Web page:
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What is the Passivhaus (or Passive House) standard?


Passivhaus (or Passive House) is a low energy building standard and methodology that can be used for new buildings. It has been applied to homes, offices, hospitals and even skyscrapers.

What is the Passivhaus (or Passive House) standard? Passivhaus is a low energy building standard and methodology that can be used for new buildings. It has been applied to homes, offices, hospitals and even skyscrapers.


Here are a few key principles that underpin the standard:


It's very low energy

Passivhaus buildings use around 80% less energy compared to a traditional home. Take a look at this article to learn more (Would a Passivhaus building reduce my energy bills?).


Insulation

Passivhaus buildings typically have significantly more insulation compared to a traditional new build. By way of example, Phase 1 of Mulberry Park in Bath, completed in 2016, has 100mm of wall insulation. A detached Passivhaus building will have around 350-400mm of insulation.


Air Quality & Ventilation

A key rule of low energy building is to 'insulate and ventilate'.


Traditional buildings commonly have areas where air can pass through the building fabric. For example, chimneys, around windows and through porous materials (such as stone or brick). This causes a number of issues:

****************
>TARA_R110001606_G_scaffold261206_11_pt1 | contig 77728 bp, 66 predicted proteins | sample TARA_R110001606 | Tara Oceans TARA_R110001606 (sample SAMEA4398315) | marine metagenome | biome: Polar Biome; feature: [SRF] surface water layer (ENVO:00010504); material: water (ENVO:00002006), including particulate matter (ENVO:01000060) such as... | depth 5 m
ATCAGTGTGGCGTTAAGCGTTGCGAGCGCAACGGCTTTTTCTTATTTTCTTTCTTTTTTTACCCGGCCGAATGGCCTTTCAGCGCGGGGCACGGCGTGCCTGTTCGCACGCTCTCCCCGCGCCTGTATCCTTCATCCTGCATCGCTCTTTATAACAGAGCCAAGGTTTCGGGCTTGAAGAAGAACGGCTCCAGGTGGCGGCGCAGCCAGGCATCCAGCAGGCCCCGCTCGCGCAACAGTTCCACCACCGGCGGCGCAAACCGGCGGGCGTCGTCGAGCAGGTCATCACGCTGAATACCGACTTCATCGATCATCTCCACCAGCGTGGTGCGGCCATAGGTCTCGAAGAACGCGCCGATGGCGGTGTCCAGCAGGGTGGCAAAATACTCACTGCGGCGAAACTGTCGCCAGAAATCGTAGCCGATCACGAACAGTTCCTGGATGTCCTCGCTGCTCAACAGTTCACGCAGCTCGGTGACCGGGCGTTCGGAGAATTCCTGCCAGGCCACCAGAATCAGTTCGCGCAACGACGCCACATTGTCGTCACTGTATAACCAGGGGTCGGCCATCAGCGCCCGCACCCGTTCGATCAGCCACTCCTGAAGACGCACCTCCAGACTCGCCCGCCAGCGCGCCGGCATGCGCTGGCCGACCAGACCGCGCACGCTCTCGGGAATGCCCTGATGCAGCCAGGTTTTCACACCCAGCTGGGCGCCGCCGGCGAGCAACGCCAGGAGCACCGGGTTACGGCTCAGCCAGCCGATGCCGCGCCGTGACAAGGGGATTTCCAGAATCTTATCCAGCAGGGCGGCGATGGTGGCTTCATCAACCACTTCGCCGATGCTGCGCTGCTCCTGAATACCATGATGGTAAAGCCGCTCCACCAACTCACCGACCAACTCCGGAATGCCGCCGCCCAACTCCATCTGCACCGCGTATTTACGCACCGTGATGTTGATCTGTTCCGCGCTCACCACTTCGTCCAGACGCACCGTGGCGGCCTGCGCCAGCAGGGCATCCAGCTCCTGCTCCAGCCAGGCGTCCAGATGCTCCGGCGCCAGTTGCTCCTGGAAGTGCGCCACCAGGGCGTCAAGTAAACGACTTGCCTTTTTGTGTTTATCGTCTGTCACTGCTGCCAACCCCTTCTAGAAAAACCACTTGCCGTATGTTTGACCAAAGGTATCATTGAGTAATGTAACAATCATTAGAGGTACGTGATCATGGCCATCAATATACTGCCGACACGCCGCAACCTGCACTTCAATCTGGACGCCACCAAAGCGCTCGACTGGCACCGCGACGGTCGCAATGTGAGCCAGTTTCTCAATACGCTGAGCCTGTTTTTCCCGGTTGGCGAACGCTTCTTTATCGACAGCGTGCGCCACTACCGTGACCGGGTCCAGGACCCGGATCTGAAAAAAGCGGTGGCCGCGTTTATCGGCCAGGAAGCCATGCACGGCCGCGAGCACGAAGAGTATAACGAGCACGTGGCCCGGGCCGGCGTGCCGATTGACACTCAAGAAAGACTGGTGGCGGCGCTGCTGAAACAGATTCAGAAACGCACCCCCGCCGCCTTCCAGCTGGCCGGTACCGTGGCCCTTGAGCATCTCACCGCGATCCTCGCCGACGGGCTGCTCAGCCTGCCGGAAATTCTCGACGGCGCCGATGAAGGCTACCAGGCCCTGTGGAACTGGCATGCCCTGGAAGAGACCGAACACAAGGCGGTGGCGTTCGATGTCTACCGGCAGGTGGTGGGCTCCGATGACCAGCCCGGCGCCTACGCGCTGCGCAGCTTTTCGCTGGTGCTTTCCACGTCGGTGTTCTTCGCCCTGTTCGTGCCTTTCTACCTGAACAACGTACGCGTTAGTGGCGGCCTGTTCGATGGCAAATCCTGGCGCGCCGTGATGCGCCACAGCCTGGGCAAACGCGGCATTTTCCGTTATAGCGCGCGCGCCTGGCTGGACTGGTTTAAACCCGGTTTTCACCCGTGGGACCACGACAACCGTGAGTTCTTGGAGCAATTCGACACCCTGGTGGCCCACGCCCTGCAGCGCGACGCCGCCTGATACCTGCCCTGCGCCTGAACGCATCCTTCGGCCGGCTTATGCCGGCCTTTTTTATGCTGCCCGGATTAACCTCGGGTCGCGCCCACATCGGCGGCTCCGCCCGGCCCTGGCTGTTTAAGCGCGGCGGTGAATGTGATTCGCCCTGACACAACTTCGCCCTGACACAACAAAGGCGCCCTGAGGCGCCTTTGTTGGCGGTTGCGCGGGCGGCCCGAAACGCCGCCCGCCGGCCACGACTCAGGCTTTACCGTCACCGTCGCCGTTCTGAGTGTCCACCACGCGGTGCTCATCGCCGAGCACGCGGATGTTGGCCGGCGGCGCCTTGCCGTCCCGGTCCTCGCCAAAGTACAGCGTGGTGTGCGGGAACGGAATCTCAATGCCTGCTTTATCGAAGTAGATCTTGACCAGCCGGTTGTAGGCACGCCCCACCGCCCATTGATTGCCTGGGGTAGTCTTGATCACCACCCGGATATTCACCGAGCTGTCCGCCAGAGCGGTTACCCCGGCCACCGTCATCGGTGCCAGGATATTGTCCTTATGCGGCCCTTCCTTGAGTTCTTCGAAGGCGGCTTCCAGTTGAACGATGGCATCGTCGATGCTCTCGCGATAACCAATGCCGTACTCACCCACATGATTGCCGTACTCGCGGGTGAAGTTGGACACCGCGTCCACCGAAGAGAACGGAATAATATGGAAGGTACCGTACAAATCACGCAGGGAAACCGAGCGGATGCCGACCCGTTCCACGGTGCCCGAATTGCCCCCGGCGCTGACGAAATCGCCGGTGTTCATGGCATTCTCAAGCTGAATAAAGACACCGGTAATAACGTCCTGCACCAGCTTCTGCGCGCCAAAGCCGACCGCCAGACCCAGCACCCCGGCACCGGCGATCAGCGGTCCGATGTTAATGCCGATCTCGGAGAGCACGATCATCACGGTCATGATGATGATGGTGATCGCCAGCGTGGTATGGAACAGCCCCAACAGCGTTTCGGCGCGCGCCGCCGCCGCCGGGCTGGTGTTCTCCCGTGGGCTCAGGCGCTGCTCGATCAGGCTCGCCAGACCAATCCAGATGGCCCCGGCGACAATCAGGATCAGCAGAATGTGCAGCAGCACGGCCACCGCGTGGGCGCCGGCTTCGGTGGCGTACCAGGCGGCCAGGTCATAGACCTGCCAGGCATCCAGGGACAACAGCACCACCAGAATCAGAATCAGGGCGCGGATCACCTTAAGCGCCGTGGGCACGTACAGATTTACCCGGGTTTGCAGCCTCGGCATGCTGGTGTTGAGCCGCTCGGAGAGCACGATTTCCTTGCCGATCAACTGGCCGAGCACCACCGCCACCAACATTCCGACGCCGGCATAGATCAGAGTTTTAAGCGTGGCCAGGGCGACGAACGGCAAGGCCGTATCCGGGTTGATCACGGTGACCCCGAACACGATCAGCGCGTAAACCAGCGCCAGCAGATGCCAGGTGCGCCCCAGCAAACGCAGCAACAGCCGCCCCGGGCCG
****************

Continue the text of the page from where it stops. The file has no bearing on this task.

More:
• Warm air escapes the building in winter and enters the building in summer

  • Traditional buildings are often over-ventilated. If too much air passes through the building, moisture is removed from the internal atmosphere and humidity drops to uncomfortable levels. This leads to conditions such as dry skin and can aggravate respiratory conditions like asthma. This is especially the case in winter as cold air holds less moisture than warm air.

At it's core, the Passivhaus standard is about taking a rigorous and measured approach to the design of the building. The building fabric is well insulated and airtight. The amount of air entering the building is controlled and balanced through a mechanical ventilation system. This ensures that the humidity of the air is comfortable; not too high to cause mould nor too low to cause dry skin and other irritations for occupants.